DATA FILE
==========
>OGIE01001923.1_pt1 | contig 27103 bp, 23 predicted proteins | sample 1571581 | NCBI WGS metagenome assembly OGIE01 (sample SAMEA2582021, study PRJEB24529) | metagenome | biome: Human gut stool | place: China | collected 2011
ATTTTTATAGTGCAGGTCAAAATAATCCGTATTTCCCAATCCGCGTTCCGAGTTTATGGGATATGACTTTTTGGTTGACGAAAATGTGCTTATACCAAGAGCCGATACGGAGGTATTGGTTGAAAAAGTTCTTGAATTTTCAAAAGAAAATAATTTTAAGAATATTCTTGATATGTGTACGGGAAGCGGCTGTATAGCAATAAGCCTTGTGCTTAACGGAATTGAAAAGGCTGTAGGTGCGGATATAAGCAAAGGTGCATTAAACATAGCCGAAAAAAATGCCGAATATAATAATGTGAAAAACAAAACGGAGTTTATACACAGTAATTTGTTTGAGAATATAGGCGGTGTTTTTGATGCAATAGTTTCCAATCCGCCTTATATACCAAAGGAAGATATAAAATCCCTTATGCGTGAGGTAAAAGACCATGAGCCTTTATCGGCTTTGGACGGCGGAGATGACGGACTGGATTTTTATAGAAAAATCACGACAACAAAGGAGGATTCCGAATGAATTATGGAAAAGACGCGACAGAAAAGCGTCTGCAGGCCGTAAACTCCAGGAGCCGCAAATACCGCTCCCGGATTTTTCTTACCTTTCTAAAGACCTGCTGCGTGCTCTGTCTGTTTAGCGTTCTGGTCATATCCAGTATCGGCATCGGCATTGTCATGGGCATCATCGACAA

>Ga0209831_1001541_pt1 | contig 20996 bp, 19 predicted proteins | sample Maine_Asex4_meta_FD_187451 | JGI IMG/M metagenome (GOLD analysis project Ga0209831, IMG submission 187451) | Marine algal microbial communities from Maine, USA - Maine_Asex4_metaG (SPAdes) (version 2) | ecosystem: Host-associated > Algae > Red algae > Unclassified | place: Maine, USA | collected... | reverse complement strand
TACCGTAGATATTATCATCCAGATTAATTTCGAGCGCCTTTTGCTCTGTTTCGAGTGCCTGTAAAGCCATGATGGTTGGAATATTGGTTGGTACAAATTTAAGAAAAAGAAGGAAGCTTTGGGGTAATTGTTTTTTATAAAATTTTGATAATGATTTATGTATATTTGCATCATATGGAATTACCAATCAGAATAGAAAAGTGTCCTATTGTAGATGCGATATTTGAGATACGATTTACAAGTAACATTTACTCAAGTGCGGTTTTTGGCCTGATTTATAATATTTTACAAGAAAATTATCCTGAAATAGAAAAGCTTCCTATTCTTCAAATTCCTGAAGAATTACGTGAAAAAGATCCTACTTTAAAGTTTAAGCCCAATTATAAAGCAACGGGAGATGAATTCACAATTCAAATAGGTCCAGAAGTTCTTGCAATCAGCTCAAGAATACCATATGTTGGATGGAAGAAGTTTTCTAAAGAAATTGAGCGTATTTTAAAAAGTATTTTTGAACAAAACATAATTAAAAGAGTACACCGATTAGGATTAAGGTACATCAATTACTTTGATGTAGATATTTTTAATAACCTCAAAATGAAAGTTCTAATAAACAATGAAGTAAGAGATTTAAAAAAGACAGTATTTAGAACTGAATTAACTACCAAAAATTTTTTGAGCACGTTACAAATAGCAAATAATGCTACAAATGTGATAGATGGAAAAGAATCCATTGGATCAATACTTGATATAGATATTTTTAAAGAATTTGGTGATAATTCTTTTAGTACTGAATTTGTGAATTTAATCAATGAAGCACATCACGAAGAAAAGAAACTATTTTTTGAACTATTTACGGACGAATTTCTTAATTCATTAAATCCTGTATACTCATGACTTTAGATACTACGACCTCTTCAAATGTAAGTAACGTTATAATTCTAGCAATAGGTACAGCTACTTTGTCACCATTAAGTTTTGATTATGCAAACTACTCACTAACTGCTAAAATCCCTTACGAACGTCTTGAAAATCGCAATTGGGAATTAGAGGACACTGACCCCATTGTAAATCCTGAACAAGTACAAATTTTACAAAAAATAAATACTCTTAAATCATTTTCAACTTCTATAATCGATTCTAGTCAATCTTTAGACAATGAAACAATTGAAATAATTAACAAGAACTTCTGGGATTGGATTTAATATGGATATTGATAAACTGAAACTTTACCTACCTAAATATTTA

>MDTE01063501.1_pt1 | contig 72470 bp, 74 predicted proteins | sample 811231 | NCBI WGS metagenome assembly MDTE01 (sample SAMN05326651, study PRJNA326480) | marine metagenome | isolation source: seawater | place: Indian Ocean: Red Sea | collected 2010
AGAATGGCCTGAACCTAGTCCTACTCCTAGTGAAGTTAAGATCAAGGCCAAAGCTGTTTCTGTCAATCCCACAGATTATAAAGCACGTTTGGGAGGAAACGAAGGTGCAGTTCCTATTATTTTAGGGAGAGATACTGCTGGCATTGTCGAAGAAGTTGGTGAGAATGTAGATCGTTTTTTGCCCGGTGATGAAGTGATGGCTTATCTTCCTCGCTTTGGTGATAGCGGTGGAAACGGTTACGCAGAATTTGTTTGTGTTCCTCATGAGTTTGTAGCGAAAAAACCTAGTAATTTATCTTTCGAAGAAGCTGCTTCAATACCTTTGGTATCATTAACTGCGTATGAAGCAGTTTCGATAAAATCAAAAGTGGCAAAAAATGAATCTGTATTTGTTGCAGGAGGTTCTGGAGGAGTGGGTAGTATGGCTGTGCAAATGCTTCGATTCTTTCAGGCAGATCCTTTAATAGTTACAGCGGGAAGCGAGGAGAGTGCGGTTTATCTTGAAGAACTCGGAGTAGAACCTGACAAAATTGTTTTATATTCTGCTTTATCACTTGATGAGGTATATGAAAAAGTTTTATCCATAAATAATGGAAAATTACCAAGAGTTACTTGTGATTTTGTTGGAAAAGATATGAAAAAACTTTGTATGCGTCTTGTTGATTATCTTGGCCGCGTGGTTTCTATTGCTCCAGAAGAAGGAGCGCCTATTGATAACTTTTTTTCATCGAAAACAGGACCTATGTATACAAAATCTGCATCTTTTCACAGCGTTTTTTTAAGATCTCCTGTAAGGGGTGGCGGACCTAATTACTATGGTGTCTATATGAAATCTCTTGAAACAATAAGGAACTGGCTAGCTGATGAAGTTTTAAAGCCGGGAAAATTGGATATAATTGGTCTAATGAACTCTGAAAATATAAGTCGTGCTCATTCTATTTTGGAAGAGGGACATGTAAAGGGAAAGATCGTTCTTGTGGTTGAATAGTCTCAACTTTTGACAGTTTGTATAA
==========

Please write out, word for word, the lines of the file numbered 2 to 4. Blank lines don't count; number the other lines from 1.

ATTTTTATAGTGCAGGTCAAAATAATCCGTATTTCCCAATCCGCGTTCCGAGTTTATGGGATATGACTTTTTGGTTGACGAAAATGTGCTTATACCAAGAGCCGATACGGAGGTATTGGTTGAAAAAGTTCTTGAATTTTCAAAAGAAAATAATTTTAAGAATATTCTTGATATGTGTACGGGAAGCGGCTGTATAGCAATAAGCCTTGTGCTTAACGGAATTGAAAAGGCTGTAGGTGCGGATATAAGCAAAGGTGCATTAAACATAGCCGAAAAAAATGCCGAATATAATAATGTGAAAAACAAAACGGAGTTTATACACAGTAATTTGTTTGAGAATATAGGCGGTGTTTTTGATGCAATAGTTTCCAATCCGCCTTATATACCAAAGGAAGATATAAAATCCCTTATGCGTGAGGTAAAAGACCATGAGCCTTTATCGGCTTTGGACGGCGGAGATGACGGACTGGATTTTTATAGAAAAATCACGACAACAAAGGAGGATTCCGAATGAATTATGGAAAAGACGCGACAGAAAAGCGTCTGCAGGCCGTAAACTCCAGGAGCCGCAAATACCGCTCCCGGATTTTTCTTACCTTTCTAAAGACCTGCTGCGTGCTCTGTCTGTTTAGCGTTCTGGTCATATCCAGTATCGGCATCGGCATTGTCATGGGCATCATCGACAA

>Ga0209831_1001541_pt1 | contig 20996 bp, 19 predicted proteins | sample Maine_Asex4_meta_FD_187451 | JGI IMG/M metagenome (GOLD analysis project Ga0209831, IMG submission 187451) | Marine algal microbial communities from Maine, USA - Maine_Asex4_metaG (SPAdes) (version 2) | ecosystem: Host-associated > Algae > Red algae > Unclassified | place: Maine, USA | collected... | reverse complement strand
TACCGTAGATATTATCATCCAGATTAATTTCGAGCGCCTTTTGCTCTGTTTCGAGTGCCTGTAAAGCCATGATGGTTGGAATATTGGTTGGTACAAATTTAAGAAAAAGAAGGAAGCTTTGGGGTAATTGTTTTTTATAAAATTTTGATAATGATTTATGTATATTTGCATCATATGGAATTACCAATCAGAATAGAAAAGTGTCCTATTGTAGATGCGATATTTGAGATACGATTTACAAGTAACATTTACTCAAGTGCGGTTTTTGGCCTGATTTATAATATTTTACAAGAAAATTATCCTGAAATAGAAAAGCTTCCTATTCTTCAAATTCCTGAAGAATTACGTGAAAAAGATCCTACTTTAAAGTTTAAGCCCAATTATAAAGCAACGGGAGATGAATTCACAATTCAAATAGGTCCAGAAGTTCTTGCAATCAGCTCAAGAATACCATATGTTGGATGGAAGAAGTTTTCTAAAGAAATTGAGCGTATTTTAAAAAGTATTTTTGAACAAAACATAATTAAAAGAGTACACCGATTAGGATTAAGGTACATCAATTACTTTGATGTAGATATTTTTAATAACCTCAAAATGAAAGTTCTAATAAACAATGAAGTAAGAGATTTAAAAAAGACAGTATTTAGAACTGAATTAACTACCAAAAATTTTTTGAGCACGTTACAAATAGCAAATAATGCTACAAATGTGATAGATGGAAAAGAATCCATTGGATCAATACTTGATATAGATATTTTTAAAGAATTTGGTGATAATTCTTTTAGTACTGAATTTGTGAATTTAATCAATGAAGCACATCACGAAGAAAAGAAACTATTTTTTGAACTATTTACGGACGAATTTCTTAATTCATTAAATCCTGTATACTCATGACTTTAGATACTACGACCTCTTCAAATGTAAGTAACGTTATAATTCTAGCAATAGGTACAGCTACTTTGTCACCATTAAGTTTTGATTATGCAAACTACTCACTAACTGCTAAAATCCCTTACGAACGTCTTGAAAATCGCAATTGGGAATTAGAGGACACTGACCCCATTGTAAATCCTGAACAAGTACAAATTTTACAAAAAATAAATACTCTTAAATCATTTTCAACTTCTATAATCGATTCTAGTCAATCTTTAGACAATGAAACAATTGAAATAATTAACAAGAACTTCTGGGATTGGATTTAATATGGATATTGATAAACTGAAACTTTACCTACCTAAATATTTA